Food Arts Magazine | November, 2008
By Carol Kramer
If you didn't contribute a couple of tons of money to either side this election year, it's a good bet that dinner at the White House isn't in the cards for you anytime soon. Here's the next best thing: A clever caterer in Sarasota, Florida, is throwing presidential dinners faster than President George W. Bush can say "no wet fish."
You choose the president, and Larry Barrett and his wife and business partner, Jamie, of Simply Gourmet Caterers, will handle everything from soup to nuts. (Make that peanuts if you request a Jimmy Carter presidential dinner - Carter replaced the mixed nuts served at cocktail receptions with goobers almost immediately after checking in to 1600 Pennsylvania Avenue.)
A former actor and producer in New York City, Larry quit showbiz when he was 35 (he'd appeared in washer loads of soap operas, including General Hospital), moved to Sarasota, and started cooking up a Category 4 storm. He'd learned how by working in a restaurant kitchen every summer while going to college.
This year he's produced six presidential banquets for customers in and around Sarasota. He and Jamie try to duplicate the invitations, flower arrangements, table settings, and even the music for these events. "It's a chance to combine history with drama," he says. "And it's a great idea for a fund-raiser."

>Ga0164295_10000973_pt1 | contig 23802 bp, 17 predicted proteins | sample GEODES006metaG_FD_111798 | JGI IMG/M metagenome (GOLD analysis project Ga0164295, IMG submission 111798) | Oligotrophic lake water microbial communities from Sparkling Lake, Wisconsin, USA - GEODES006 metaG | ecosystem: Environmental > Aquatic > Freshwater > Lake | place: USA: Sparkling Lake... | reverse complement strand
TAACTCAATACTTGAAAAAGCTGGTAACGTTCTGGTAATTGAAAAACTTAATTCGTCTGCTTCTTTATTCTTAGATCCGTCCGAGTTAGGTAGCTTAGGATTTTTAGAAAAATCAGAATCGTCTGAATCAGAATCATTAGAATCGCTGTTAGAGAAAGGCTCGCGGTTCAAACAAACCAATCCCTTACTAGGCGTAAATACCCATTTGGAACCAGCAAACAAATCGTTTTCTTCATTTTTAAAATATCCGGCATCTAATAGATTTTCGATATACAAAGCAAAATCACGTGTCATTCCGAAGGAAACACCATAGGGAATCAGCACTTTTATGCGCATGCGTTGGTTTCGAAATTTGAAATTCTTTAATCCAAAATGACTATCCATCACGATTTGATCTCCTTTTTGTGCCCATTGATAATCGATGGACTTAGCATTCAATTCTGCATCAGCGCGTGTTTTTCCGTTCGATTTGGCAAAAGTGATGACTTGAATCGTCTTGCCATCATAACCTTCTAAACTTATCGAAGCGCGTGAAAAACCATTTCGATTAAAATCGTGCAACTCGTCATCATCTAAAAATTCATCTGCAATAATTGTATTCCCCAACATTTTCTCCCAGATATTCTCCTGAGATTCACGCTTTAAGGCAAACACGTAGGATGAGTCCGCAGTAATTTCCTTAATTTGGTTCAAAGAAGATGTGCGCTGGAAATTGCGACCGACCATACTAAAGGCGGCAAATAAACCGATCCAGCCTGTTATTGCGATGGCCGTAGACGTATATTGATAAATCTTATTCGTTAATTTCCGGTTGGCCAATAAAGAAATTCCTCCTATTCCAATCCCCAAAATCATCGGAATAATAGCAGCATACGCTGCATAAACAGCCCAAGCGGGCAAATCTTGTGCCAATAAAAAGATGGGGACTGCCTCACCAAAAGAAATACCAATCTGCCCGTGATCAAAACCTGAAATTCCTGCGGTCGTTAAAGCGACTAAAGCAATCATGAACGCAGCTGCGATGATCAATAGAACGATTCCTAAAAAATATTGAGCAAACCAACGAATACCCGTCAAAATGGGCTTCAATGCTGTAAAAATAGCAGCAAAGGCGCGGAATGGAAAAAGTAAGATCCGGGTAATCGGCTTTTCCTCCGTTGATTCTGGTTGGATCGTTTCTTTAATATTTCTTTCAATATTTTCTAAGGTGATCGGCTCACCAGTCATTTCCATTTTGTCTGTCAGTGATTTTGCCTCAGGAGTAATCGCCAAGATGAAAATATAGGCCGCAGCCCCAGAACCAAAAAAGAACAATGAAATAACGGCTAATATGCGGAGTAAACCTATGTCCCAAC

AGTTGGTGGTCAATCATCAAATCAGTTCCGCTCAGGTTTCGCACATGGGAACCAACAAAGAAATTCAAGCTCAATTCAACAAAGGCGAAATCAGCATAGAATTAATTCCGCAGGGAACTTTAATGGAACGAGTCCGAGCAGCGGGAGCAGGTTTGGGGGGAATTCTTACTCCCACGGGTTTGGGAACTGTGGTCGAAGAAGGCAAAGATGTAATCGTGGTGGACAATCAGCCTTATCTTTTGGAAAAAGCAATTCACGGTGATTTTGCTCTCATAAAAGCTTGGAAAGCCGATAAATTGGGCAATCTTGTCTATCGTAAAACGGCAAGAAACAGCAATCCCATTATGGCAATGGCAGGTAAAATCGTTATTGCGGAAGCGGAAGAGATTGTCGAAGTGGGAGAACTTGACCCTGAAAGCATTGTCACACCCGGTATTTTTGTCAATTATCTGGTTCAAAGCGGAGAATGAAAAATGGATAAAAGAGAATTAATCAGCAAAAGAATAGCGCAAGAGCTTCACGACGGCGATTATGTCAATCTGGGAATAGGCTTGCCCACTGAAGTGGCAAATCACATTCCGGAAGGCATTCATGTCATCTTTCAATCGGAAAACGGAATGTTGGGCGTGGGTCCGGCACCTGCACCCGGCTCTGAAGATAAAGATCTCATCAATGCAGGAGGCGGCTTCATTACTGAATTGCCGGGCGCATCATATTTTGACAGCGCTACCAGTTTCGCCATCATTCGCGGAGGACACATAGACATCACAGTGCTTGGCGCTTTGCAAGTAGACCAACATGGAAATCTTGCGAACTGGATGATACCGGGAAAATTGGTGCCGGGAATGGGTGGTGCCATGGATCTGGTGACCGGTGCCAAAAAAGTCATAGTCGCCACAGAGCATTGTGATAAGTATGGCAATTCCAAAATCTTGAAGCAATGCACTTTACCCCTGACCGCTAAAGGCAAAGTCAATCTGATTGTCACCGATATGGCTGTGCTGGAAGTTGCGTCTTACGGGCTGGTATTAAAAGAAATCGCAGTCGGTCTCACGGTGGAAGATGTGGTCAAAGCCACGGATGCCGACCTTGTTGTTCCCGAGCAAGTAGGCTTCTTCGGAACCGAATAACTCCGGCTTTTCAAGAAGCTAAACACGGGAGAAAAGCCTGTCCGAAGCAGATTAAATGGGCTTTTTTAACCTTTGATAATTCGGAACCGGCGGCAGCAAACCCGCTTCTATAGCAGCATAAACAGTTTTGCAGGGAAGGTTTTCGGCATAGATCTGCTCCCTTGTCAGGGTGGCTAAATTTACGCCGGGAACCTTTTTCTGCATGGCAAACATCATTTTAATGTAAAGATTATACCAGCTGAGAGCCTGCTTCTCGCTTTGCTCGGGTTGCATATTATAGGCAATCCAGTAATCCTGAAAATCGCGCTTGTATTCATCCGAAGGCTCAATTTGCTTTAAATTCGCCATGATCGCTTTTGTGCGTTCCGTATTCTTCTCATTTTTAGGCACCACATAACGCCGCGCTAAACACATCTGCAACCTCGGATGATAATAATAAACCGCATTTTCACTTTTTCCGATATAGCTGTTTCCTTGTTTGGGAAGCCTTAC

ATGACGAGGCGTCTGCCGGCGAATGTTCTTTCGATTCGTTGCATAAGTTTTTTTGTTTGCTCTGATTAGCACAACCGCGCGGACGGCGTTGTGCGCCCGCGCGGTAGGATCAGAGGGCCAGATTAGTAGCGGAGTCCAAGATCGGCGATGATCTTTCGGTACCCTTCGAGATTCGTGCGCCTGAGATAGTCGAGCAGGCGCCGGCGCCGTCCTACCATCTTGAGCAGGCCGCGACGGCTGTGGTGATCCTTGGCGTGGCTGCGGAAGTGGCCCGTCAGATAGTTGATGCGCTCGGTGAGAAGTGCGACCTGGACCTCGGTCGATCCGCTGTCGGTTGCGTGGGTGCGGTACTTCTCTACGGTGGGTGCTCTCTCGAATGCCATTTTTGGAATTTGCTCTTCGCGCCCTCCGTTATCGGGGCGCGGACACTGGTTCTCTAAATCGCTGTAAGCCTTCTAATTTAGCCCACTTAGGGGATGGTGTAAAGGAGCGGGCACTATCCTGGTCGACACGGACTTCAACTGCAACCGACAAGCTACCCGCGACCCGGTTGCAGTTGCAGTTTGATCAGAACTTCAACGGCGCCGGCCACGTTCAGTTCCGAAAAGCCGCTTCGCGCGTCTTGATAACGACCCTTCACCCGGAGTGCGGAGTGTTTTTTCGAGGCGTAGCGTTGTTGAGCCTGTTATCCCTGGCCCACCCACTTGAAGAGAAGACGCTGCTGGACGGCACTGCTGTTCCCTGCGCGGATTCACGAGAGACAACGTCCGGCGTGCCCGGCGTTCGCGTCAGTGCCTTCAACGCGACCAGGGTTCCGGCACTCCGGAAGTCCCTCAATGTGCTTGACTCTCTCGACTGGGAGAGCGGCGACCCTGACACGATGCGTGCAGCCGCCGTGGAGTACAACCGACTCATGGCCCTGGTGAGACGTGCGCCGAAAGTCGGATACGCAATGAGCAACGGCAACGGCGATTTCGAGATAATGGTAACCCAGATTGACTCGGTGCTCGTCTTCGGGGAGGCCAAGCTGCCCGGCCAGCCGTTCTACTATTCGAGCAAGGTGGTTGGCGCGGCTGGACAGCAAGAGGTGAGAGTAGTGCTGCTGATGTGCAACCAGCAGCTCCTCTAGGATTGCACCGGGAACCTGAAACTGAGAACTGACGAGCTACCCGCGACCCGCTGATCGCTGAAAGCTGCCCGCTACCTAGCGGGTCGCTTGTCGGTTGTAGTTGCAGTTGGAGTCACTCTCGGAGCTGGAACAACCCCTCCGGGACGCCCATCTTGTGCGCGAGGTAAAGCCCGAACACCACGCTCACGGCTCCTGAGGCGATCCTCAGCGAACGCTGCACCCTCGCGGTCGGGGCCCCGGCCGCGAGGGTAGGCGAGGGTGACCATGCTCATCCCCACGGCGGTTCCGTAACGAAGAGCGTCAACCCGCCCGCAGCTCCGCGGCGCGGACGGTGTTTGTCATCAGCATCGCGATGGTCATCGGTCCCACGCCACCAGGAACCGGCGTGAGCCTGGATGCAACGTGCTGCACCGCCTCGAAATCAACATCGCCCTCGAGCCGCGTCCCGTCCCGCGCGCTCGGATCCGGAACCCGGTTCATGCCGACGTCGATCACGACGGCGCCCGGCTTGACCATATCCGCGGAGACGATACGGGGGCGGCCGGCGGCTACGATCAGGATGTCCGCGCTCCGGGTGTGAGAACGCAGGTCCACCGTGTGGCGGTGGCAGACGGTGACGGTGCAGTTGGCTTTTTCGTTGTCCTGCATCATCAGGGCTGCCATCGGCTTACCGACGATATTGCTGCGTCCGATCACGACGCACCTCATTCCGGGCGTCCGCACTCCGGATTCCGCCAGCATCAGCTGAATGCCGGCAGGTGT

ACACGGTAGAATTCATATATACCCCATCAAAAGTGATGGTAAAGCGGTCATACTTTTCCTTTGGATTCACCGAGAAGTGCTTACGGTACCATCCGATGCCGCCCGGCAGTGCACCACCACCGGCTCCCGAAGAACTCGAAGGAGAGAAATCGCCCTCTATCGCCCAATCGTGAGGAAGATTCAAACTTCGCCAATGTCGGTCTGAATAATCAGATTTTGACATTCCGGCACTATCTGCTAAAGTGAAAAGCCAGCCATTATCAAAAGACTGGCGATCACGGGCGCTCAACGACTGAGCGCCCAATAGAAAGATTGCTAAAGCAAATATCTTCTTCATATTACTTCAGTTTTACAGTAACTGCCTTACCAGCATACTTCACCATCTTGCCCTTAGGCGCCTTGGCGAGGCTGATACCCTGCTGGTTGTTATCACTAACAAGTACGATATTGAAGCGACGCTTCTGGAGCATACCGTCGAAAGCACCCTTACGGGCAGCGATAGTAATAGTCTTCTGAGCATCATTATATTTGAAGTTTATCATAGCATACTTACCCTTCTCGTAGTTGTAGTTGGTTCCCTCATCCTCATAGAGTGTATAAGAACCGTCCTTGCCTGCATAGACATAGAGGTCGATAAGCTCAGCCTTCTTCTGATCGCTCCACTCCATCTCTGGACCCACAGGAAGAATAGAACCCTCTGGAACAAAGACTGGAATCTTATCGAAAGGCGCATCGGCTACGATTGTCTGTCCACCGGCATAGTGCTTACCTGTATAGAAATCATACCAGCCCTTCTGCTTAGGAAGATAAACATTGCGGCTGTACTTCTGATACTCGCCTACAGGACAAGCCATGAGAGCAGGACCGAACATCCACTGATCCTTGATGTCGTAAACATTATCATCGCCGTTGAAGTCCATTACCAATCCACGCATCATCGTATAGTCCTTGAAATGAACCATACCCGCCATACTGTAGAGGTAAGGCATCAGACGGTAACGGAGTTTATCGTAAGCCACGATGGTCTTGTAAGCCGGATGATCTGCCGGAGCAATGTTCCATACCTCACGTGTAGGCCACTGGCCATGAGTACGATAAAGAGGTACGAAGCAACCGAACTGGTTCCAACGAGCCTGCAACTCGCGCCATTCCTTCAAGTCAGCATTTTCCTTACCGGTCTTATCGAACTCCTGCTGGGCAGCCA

After considerable research, much from The Presiden'ts Table: Two Hundred Years of Dining and Diplomacy by Barry H. Landau and a half dozen other books, Larry became an expert on presidential food and could probably ace the "Presidential Dinner" category on Jeopardy. He started out offering two presidential menus - a 1961 dinner that John and Jacqueline Kennedy gave for Princess Grace and Prince Rainier of Monaco and a 1987 dinner served in the Reagan White House. So far, only the Kennedy dinner has been ordered.
But Larry doesn't think that's a political comment, just a reflection of the glamor and sophistication that the Kennedys brought to Washington. Jacqueline Kennedy hired a first rate French chef - René Verdon - early in her husband's administration, reintroduced hard liquor for cocktails (bye-bye ditsy punch), and switched dining tables (from library style to 72-inch rounds). Suddenly people were having a whole lot more fun.
To be fair, it wasn't hard to gain attention for improving presidential cuisine. In several of the previous administrations, the food was as bland as the first ladies' wardrobes. (Jackie Kennedy, we know, set the standard for fashion as well as food.)